Since the day I’d received my house appraisal in the mail, that grossly high number printed on that gross yellow paper, I’d been looking forward to storming the Dallas Central Appraisal District and letting those jackals have it. And because this is all public record and you could look it up if you wanted to, I’ll tell you that they wanted to raise my house to $245,940 from $224,570. (From the demographics of this magazine, I’m guessing you just giggled and patted yourself on the back for either a) not studying journalism in college or b) not marrying a journalist.)
So on the appointed day, I went down there, I found the sign-in sheet, and I signed in. Hard.
I said to the guy behind the counter, “You guys are doing it differently. Last year the sign-in was in that other room.” You know, so he wouldn’t think I was some rookie homeowner who’d never seen the inside of DCAD HQ before and wouldn’t recognize fair market value if it walked up and French-kissed him.
“That’s because the other room is for the informal hearings,” he said. He looked at my paperwork. “Yup, you’ve requested a formal hearing in front of an appraisal review board.”
Trouble. The informal hearing, what I’d done last year, is exactly what it sounds like: informal. You and a guy, a cubicle and a computer. Chitchat, clickety-clack, he lowers your valuation. An appraisal review board is something else altogether. I’d heard stories. Stories about an unyielding tribunal, parliamentary procedure, valuations actually being raised.
My tummy began to hurt.
Then a man called my name and ushered me upstairs to the right room. Behind a table sat three old white guys in white shirts and ties. They were tidying up from the previous hearing, wiping blood from their chins, picking bits of flesh from between their teeth. A woman worked a computer terminal at another table. Her efforts were displayed on a large projection screen. She would argue the DCAD’s case. Old guy No. 1 told me I had five minutes to present mine.
I stepped up to a podium and broke out in a nervous sweat. When I was younger, I spent a lot of time in front of principals and cops and judges. Standing there before the appraisal review board, the traumatic memories from those past appearances made my scalp itch. I felt like I was having to explain all over again why I’d been running naked through downtown Oklahoma City after that Jackopierce concert.
I shuffled the comps I’d brought and sputtered: “Er, well, first, thank you in advance for your time. I won’t take up too much of it. As you can see from these comps, properties in my neighborhood are selling for about $90 per square foot, whereas mine has been appraised at $128. I’d like to see us come down on that particular figure.” And then, because presenting my case had taken only about 35 seconds, leaving me with nearly four and half minutes to fill, I restated my case, focusing on the most persuasive points.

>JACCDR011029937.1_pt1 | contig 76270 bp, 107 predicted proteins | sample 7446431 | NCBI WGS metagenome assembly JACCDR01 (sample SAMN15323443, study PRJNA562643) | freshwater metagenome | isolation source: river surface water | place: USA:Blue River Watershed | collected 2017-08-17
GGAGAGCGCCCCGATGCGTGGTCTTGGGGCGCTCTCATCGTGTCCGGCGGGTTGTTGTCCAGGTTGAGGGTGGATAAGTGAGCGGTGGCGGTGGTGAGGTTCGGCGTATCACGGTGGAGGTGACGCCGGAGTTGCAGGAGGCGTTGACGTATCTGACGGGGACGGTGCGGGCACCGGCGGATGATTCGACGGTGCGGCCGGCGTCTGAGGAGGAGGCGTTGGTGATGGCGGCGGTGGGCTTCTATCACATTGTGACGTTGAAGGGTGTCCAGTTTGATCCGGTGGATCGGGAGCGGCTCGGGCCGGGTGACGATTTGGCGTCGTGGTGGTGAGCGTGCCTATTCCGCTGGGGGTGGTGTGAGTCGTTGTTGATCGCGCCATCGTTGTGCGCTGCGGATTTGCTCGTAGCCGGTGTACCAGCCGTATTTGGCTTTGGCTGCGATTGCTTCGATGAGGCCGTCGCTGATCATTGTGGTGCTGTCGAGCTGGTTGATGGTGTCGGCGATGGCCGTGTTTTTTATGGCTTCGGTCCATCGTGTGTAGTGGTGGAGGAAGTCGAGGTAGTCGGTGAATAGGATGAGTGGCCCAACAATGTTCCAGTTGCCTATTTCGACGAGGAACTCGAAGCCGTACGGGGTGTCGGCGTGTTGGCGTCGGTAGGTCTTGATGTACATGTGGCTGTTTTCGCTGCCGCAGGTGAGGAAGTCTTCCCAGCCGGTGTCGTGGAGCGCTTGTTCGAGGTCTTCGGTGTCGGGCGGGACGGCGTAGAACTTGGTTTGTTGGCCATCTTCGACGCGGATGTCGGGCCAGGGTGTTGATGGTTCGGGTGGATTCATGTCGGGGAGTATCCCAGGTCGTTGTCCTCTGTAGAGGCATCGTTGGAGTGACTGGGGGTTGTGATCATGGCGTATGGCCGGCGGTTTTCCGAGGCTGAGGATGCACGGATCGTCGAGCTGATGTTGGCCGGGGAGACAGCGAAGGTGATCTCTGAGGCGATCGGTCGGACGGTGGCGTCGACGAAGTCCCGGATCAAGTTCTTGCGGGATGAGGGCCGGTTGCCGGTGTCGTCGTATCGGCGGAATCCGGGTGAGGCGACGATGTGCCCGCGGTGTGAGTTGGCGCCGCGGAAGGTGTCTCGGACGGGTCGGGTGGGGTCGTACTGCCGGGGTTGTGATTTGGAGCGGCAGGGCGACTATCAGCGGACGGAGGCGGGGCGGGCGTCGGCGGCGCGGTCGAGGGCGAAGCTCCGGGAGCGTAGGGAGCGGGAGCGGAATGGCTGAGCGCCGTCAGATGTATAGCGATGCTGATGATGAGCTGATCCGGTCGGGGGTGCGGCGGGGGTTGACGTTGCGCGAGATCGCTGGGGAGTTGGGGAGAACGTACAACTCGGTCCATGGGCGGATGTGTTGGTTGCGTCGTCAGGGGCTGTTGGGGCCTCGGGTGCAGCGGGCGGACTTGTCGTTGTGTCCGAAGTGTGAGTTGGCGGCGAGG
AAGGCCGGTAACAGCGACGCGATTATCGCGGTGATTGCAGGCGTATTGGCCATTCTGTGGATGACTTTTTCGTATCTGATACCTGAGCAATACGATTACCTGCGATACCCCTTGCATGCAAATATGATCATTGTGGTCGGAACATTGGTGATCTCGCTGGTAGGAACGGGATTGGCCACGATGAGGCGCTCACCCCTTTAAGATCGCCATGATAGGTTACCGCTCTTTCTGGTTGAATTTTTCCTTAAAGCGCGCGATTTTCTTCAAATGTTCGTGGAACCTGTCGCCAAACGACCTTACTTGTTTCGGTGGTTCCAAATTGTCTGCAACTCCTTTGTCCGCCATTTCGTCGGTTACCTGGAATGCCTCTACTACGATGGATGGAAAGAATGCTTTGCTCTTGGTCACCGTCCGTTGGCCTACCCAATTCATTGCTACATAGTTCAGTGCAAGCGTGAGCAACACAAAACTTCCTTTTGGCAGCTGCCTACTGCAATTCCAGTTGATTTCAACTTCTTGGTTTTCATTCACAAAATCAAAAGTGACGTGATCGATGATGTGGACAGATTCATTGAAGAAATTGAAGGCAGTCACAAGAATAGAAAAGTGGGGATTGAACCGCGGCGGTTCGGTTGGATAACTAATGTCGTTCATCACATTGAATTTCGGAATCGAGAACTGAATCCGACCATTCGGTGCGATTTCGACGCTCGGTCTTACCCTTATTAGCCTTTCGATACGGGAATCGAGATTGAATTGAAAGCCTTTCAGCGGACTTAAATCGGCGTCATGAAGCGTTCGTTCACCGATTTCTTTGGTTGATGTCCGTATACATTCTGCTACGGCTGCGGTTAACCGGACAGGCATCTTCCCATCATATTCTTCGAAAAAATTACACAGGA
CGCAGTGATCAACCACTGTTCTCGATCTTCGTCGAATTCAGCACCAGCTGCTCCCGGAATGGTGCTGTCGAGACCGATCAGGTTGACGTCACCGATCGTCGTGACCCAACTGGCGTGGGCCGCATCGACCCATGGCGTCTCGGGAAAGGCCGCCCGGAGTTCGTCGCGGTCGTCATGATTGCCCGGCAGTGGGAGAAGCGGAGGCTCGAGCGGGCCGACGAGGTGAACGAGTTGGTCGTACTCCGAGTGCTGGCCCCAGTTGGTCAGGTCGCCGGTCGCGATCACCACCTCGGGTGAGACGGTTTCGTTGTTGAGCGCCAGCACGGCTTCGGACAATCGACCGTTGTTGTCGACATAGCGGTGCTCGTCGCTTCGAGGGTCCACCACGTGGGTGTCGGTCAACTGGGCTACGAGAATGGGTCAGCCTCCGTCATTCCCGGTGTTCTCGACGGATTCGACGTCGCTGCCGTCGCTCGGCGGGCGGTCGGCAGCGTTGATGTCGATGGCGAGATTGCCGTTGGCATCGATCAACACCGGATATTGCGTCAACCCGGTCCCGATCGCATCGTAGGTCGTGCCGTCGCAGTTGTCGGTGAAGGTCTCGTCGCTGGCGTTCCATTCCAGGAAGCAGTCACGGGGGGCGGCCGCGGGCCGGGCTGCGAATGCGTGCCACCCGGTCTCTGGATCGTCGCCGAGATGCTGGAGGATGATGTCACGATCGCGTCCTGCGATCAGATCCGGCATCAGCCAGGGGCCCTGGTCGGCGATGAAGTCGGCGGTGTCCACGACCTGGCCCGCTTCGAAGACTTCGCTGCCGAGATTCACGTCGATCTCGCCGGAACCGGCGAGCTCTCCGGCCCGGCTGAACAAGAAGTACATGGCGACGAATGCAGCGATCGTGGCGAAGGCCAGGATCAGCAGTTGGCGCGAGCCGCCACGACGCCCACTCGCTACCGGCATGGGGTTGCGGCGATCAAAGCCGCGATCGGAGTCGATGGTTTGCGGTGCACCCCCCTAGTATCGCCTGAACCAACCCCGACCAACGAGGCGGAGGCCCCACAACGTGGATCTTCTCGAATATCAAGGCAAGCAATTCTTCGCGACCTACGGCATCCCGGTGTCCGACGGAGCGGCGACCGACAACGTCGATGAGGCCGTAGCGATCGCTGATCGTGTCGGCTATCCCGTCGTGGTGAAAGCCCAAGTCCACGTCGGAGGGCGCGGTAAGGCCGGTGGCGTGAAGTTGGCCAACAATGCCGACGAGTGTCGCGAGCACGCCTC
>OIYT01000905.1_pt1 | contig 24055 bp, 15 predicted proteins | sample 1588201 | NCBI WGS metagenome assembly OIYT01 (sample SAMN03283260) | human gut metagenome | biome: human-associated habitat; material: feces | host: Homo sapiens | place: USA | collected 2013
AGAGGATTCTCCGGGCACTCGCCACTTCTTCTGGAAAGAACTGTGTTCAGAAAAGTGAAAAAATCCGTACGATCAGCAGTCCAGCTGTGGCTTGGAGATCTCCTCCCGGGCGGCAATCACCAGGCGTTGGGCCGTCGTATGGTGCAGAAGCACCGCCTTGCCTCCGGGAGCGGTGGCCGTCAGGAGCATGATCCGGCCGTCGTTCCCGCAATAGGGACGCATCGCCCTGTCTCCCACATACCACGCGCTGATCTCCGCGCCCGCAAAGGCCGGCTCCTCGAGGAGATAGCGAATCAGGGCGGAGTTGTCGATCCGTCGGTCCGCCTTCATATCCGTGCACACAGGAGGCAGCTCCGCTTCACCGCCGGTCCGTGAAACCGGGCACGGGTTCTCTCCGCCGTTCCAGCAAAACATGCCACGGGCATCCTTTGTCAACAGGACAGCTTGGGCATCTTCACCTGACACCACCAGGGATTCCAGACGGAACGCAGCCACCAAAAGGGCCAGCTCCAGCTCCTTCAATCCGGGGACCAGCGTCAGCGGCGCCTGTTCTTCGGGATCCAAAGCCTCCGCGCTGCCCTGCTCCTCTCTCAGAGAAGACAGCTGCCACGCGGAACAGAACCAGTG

The three old guys did some harrumphing and turned to the woman at the computer, whereupon she caused a map of my neighborhood to appear on the projection screen, said the DCAD had based my appraisal on 27 recent sales, and started clicking one house after the next, barking out its address, pulling up detailed information on each.
Then I was given time for a rebuttal, during which I misstated my own street address, acknowledged their helpful correction, continued to sweat unabated, and offered what I thought was the perfect comp. A house very much like mine, just down the street, had sold in February for $89 per square foot. Computer woman looked it up and informed the three old guys that it was an atypical sale and therefore inadmissible. I asked what an “atypical sale” was. Their explanation led me to believe they’d made up the term.
Old guy No. 1 asked, “Is there anything else you’d like to add, Mr. Rogers?”
I said, “You’ve got your comps, and I’ve got my comps. And, well, I guess I throw myself on the mercy of the court.”
“We’re not a court,” he said. “But thank you for the compliment.”
There was more harrumphing, followed by a motion, which was seconded. Old guy No. 1 lowered my appraisal to $231,000. End of hearing.
I was utterly confused. I had evidence to support my case, but it had been thrown out. My appraisal had been lowered, but it had still gone up. God, I thought, if I’d only studied finance or law, maybe it all would have turned out differently. Or maybe I should have married a lawyer. Then, not only would I live in a bigger house, but my wife could have dealt with the jackals. While interest rates are still low, maybe I should invest in another wife.